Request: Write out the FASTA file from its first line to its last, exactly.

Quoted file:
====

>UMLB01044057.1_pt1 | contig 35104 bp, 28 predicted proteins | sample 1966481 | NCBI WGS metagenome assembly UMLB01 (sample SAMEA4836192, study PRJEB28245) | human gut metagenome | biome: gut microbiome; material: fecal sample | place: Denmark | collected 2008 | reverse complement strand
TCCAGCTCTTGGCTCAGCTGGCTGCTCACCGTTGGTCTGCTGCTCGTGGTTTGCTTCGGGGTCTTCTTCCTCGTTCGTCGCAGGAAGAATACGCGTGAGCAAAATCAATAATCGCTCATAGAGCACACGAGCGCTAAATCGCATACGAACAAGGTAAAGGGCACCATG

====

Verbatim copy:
>UMLB01044057.1_pt1 | contig 35104 bp, 28 predicted proteins | sample 1966481 | NCBI WGS metagenome assembly UMLB01 (sample SAMEA4836192, study PRJEB28245) | human gut metagenome | biome: gut microbiome; material: fecal sample | place: Denmark | collected 2008 | reverse complement strand
TCCAGCTCTTGGCTCAGCTGGCTGCTCACCGTTGGTCTGCTGCTCGTGGTTTGCTTCGGGGTCTTCTTCCTCGTTCGTCGCAGGAAGAATACGCGTGAGCAAAATCAATAATCGCTCATAGAGCACACGAGCGCTAAATCGCATACGAACAAGGTAAAGGGCACCATG